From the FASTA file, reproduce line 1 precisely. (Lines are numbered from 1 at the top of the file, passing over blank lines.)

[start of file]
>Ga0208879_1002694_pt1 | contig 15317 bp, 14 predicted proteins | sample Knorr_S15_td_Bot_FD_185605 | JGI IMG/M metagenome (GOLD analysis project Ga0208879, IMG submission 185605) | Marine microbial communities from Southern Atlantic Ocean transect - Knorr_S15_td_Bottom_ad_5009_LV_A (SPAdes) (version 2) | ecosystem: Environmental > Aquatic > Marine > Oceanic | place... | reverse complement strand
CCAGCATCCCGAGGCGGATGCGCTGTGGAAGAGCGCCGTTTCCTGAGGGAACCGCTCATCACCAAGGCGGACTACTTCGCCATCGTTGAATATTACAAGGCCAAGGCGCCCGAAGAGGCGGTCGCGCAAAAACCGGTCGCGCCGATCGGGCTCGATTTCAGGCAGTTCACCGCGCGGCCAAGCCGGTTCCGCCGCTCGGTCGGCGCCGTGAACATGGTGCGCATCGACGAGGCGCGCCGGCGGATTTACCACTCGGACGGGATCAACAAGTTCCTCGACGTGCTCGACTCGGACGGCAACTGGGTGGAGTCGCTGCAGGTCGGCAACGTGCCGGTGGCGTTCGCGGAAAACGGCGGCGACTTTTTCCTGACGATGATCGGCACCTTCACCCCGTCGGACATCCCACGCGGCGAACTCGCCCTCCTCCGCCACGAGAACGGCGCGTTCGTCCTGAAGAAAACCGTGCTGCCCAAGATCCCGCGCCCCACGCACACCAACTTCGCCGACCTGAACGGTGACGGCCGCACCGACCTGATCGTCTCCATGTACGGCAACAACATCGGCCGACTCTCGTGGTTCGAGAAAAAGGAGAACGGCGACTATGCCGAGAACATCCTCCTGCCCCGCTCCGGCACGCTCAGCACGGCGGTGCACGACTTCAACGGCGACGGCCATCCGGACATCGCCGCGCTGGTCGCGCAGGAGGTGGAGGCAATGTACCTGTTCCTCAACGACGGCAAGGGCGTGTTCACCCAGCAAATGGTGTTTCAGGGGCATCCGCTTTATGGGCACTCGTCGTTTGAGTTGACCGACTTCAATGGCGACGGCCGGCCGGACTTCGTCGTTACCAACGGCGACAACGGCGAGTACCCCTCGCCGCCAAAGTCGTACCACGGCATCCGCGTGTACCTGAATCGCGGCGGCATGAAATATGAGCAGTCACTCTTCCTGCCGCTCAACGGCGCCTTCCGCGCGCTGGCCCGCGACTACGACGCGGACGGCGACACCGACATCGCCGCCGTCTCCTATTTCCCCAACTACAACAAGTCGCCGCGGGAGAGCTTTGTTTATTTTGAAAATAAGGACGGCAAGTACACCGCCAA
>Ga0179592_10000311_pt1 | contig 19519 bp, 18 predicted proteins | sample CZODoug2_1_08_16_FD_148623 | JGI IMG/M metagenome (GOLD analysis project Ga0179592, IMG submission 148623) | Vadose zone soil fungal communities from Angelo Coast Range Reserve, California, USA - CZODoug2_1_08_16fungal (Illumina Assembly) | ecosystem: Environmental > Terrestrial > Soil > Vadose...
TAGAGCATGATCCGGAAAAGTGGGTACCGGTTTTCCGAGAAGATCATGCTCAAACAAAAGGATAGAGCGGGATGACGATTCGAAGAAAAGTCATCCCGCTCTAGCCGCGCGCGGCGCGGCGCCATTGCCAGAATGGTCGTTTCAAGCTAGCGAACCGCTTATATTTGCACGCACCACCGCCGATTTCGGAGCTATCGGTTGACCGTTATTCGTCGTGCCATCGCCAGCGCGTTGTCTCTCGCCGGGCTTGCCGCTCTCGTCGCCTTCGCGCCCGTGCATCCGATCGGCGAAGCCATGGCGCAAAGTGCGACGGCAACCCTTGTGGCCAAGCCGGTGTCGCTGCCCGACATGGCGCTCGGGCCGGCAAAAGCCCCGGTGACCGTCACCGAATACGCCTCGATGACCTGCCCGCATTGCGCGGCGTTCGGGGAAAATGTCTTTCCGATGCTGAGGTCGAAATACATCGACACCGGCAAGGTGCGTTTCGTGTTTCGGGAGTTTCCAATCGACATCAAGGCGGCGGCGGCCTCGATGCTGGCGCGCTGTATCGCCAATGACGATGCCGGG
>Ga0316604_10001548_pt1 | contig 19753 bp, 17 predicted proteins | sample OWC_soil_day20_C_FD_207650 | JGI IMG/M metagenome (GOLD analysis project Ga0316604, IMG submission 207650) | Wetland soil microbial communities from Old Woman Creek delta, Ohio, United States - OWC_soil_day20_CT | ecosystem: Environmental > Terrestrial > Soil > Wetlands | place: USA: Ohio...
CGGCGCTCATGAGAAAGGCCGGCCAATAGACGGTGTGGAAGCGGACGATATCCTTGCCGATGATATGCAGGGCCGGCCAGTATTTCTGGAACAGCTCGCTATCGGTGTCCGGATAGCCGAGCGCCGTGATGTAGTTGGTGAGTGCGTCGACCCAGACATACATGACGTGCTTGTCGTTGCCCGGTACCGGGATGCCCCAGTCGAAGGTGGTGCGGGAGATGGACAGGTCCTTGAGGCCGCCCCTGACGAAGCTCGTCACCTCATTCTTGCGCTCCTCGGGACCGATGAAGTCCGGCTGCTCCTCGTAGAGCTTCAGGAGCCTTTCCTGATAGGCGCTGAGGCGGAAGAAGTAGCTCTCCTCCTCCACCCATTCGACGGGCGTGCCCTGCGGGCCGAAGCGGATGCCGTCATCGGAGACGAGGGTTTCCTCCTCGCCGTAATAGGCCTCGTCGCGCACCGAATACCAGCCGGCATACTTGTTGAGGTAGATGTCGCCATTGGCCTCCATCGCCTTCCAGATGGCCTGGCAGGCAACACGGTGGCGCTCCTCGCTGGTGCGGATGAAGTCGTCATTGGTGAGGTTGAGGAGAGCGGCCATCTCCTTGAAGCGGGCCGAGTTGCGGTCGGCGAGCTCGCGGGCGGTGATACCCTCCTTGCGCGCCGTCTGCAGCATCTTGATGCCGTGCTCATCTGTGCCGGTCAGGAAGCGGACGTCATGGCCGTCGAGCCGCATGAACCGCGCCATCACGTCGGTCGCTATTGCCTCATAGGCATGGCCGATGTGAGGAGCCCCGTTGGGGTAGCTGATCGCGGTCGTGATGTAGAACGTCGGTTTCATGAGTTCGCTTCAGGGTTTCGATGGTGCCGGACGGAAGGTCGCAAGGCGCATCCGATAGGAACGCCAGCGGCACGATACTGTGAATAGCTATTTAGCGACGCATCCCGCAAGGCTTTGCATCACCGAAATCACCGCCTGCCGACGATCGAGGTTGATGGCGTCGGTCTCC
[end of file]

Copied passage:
>Ga0208879_1002694_pt1 | contig 15317 bp, 14 predicted proteins | sample Knorr_S15_td_Bot_FD_185605 | JGI IMG/M metagenome (GOLD analysis project Ga0208879, IMG submission 185605) | Marine microbial communities from Southern Atlantic Ocean transect - Knorr_S15_td_Bottom_ad_5009_LV_A (SPAdes) (version 2) | ecosystem: Environmental > Aquatic > Marine > Oceanic | place... | reverse complement strand